The battle for an empty seat in Upper Manhattan took another strange turn today, as it appears the Democratic machine circulated inaccurate information pertaining to the arcane process of selecting a candidate.
Harlem State Senator Bill Perkins exited Albany last month after winning a City Council seat, prompting Gov. Andrew Cuomo to call a special election to fill the vacancy in the capital. Special elections for state posts do not involve primaries: instead, the local county committee—a panel of party insiders—votes at a nominating convention to choose who runs on their line, a forum scheduled for noon today.
The ballots of county committee members are weighted according to how many people in their area pulled the lever for the Democratic candidate in the most gubernatorial election. The campaign for the nomination thus effectively consists of winning over the committee members wielding the greatest clout at the convention.
In deep-blue areas like Harlem, securing the Democratic row on the ballot virtually guarantees victory in the election. This has already led to accusations from three outside candidates—local district leaders John Ruiz and Rev. Al Taylor, and community activist Joyce Johnson—that New York County Democratic Party Chairman Keith Wright has sought to give unfair advantage to his preferred candidate, Brian Benjamin.
The Manhattan Democratic Party is badly fractured, and the official organization holds little sway outside of parts of Harlem.
Now it appears that the Wright’s machine put out inaccurate information yesterday about which members of the committee carried what weight—which apparently amped up the influence of its own supporters on the county committee.
For instance, numbers from the state Board of Elections turnout suggest Wright himself and his wife—both members of the county committee themselves—would share a weight of 335 votes. But a list that Wright’s organization shared with the various candidates and their campaigns accorded the two of them 601 votes.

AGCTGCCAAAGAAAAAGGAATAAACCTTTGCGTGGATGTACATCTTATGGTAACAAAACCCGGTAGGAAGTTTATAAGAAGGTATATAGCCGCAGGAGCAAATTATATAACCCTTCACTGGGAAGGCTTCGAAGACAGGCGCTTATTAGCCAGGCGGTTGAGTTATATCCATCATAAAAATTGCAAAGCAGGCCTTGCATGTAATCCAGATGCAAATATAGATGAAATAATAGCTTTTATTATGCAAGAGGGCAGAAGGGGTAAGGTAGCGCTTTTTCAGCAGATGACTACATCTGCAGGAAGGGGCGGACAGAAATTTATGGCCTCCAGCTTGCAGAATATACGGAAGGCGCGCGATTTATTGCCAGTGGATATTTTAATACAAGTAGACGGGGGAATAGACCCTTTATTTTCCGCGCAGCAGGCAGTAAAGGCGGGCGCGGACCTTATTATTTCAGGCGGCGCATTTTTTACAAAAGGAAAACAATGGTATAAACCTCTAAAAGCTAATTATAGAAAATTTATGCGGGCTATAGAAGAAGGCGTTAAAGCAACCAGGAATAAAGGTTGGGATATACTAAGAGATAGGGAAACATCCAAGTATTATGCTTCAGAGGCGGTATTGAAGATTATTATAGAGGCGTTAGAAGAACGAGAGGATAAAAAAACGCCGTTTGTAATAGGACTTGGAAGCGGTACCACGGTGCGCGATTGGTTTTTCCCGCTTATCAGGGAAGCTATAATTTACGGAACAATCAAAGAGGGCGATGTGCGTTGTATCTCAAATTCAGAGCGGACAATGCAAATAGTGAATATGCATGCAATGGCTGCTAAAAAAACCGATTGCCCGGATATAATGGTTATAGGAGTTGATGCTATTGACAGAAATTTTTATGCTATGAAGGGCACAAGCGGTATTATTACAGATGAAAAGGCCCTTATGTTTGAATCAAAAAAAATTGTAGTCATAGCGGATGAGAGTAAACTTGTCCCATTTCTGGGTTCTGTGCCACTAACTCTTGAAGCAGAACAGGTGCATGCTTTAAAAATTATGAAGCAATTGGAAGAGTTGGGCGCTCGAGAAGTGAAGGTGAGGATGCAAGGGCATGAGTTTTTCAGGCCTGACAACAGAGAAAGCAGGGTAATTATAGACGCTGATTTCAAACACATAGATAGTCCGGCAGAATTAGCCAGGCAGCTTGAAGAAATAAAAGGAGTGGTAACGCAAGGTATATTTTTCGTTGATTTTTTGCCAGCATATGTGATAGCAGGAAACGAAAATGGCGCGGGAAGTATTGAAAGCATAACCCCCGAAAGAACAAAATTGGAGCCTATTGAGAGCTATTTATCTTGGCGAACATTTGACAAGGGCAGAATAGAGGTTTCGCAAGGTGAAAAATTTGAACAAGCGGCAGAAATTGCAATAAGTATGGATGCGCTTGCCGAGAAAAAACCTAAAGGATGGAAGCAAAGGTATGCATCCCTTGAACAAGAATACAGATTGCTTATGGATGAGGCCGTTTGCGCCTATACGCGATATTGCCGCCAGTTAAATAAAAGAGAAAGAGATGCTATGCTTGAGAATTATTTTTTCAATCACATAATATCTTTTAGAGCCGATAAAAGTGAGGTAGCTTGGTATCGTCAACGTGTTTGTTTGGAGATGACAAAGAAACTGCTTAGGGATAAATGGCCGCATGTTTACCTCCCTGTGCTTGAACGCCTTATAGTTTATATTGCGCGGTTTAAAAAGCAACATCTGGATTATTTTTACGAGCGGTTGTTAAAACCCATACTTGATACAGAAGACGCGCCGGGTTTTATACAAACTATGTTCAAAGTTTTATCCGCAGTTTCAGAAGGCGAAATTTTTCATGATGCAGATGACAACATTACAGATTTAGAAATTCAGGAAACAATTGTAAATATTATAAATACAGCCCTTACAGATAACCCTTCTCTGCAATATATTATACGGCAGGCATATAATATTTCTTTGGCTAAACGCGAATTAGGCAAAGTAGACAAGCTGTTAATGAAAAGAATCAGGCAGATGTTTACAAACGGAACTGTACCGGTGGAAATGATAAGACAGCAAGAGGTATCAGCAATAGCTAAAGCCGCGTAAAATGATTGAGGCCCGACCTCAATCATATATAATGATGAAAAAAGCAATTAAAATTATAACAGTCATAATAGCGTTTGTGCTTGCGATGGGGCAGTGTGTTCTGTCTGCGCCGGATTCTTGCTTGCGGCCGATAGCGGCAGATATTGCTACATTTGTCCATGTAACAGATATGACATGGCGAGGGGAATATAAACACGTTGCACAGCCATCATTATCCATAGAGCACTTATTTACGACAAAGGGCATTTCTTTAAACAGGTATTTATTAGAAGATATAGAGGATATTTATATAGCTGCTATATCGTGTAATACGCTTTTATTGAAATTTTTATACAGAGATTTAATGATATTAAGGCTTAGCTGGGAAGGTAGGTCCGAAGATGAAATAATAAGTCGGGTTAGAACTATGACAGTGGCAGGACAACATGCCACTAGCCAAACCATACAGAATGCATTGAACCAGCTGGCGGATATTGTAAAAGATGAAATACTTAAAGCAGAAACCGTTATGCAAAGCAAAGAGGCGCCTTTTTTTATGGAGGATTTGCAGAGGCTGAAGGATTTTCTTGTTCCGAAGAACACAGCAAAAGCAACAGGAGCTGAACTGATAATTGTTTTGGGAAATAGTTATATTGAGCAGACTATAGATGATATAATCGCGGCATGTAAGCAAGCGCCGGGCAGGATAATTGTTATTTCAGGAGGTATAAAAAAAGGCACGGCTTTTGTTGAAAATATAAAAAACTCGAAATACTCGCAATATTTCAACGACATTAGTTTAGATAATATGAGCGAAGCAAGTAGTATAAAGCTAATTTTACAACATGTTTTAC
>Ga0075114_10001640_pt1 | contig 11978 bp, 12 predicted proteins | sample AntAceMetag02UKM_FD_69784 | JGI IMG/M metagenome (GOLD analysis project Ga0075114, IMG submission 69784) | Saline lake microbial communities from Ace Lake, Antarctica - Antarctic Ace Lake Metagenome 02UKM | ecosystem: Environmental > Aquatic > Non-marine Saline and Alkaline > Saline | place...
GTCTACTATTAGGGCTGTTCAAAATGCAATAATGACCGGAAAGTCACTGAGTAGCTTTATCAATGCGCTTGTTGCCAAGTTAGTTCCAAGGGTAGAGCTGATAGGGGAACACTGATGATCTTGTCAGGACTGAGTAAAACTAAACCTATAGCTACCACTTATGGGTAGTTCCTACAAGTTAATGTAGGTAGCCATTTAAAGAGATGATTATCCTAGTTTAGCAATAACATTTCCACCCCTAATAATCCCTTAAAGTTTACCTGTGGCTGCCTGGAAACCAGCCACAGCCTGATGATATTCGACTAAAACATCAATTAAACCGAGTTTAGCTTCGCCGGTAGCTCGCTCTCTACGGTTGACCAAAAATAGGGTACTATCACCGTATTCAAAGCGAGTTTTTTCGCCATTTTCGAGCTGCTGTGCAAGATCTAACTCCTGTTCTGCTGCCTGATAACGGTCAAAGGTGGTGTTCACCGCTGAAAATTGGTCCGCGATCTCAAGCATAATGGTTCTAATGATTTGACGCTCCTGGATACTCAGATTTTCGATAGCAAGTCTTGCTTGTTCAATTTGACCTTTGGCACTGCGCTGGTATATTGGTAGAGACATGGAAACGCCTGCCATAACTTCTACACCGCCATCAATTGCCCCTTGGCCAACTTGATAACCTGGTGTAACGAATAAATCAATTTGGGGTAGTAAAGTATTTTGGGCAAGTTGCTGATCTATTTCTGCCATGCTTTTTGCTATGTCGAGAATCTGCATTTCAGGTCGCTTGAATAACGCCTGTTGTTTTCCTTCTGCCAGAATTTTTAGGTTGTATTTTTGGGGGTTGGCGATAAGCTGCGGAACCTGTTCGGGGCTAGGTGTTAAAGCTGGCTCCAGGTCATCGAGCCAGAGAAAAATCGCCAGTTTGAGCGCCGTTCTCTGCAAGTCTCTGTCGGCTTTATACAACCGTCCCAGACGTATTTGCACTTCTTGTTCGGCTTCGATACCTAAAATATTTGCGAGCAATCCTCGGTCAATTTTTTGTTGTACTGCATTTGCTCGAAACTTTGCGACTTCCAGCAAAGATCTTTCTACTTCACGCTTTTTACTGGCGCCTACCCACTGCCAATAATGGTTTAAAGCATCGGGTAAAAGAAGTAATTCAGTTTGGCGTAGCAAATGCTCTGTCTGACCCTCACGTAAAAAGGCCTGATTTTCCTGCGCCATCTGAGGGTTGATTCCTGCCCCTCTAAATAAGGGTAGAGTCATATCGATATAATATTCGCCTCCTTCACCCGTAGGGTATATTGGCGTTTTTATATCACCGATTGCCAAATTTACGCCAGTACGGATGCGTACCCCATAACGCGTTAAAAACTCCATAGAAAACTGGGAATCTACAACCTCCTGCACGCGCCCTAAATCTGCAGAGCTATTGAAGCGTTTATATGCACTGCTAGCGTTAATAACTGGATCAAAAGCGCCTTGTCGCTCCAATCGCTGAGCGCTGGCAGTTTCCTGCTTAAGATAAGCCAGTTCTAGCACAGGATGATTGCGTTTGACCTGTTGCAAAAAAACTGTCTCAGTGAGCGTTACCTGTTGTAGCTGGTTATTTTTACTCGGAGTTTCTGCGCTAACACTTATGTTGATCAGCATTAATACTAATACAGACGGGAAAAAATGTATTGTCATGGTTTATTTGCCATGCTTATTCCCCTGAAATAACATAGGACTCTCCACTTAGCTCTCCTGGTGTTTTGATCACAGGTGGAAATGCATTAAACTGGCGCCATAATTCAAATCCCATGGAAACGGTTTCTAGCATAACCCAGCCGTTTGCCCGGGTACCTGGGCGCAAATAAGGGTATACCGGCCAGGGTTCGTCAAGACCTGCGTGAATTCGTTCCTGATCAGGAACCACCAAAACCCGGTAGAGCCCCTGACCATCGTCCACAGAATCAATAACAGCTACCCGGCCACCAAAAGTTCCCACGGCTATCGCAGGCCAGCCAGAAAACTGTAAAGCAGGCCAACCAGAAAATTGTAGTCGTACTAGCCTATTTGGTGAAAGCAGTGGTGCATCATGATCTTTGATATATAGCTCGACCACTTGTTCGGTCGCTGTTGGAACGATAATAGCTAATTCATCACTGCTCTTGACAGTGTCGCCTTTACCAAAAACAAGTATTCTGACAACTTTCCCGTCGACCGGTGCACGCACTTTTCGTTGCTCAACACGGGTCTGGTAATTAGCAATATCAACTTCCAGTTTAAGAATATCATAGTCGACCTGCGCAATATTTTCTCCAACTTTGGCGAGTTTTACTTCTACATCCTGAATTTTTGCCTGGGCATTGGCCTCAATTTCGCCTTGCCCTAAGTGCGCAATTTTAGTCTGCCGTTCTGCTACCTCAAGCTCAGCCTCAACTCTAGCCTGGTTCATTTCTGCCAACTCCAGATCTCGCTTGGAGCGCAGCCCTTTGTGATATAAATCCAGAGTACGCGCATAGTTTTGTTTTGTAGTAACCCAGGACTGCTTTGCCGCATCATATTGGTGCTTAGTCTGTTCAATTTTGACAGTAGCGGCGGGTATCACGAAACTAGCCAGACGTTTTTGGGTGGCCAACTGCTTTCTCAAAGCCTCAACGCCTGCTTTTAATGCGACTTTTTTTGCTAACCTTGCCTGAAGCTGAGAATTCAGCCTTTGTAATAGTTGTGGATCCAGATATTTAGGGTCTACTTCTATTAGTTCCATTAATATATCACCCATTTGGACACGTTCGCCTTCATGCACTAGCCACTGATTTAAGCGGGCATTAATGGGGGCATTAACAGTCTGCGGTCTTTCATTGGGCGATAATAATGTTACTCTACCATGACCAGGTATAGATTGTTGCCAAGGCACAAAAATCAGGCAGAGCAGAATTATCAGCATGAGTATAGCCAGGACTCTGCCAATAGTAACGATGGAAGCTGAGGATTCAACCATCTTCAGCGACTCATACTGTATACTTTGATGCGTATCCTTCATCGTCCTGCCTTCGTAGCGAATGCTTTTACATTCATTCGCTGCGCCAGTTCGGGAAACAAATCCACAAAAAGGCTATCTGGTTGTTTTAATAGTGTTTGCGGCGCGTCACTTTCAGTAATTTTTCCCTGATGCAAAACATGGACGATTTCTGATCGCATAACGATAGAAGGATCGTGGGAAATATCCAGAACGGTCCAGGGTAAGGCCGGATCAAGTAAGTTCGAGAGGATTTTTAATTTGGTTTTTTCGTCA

The Observer identified nearly 50 other such discrepancies between the BOE numbers and the Democratic machine’s numbers, amounting to almost 14,000 votes, enough potentially to sway a tight convention, where many expect Taylor to scrape close to Benjamin.
Committee members who, going by the BOE’s figures, would enjoy 97 votes saw their worth swell to 438 in the machine’s calculations—or from 38 to 203, and from 73 to 461. Others had their weight tank from 157 votes to zero.
Most of the surges occurred in the boundaries of the Assembly district that Wright used to represent, and among members who sources identified as those supporting Benjamin for the State Senate seat.
“We can’t have a legitimate election if we don’t even know how many eligible votes exist,” Ruiz complained to the Observer. “And we can’t have a credible outcome if there’s no independent oversight. This is chaos, and there’s been more democratic elections in North Korea.”
Wright and his staff did not respond to requests for comment.
more recommended stories
- Sanders Announces Funds for Vermontâ€™s Community Health Centers
BURLINGTON, Vt., Aug. 17 â€“ U.S..
- “Vile, Hateful & Racist”: A Fargo Family Disowns White Supremacist Relative After Charlottesville
This is a rush transcript. Copy.
- Life After Hate: Trump Admin Stops Funding Former Neo-Nazis Who Now Fight White Supremacy
This is a rush transcript. Copy.
- Bernie Sanders Tells Big Pharma: Stop Making Americans Pay Twice
While both political parties have denounced.
- Civil Asset Forfeiture Is Not Policing The USA
In America you’re innocent until proven.
- Ethics Watchdog Files Complaint Against Wasserman Schultz
The Foundation for Accountability and Civic.
- Big-name union supporters speak out with vote less than two days away
CANTON, MS (Mississippi News Now) –.
- Maine Governor Begs Feds to “Bring the Hammer Down” on His Own State
Gov. Paul LePage is doing it.
- Senate Committee Votes to Continue Protections for Medical Marijuana States
A vote was taken at the.
- Court Rules Against Politician Who Banned Access to Her Facebook Page
Facebook page of Virginia county politician.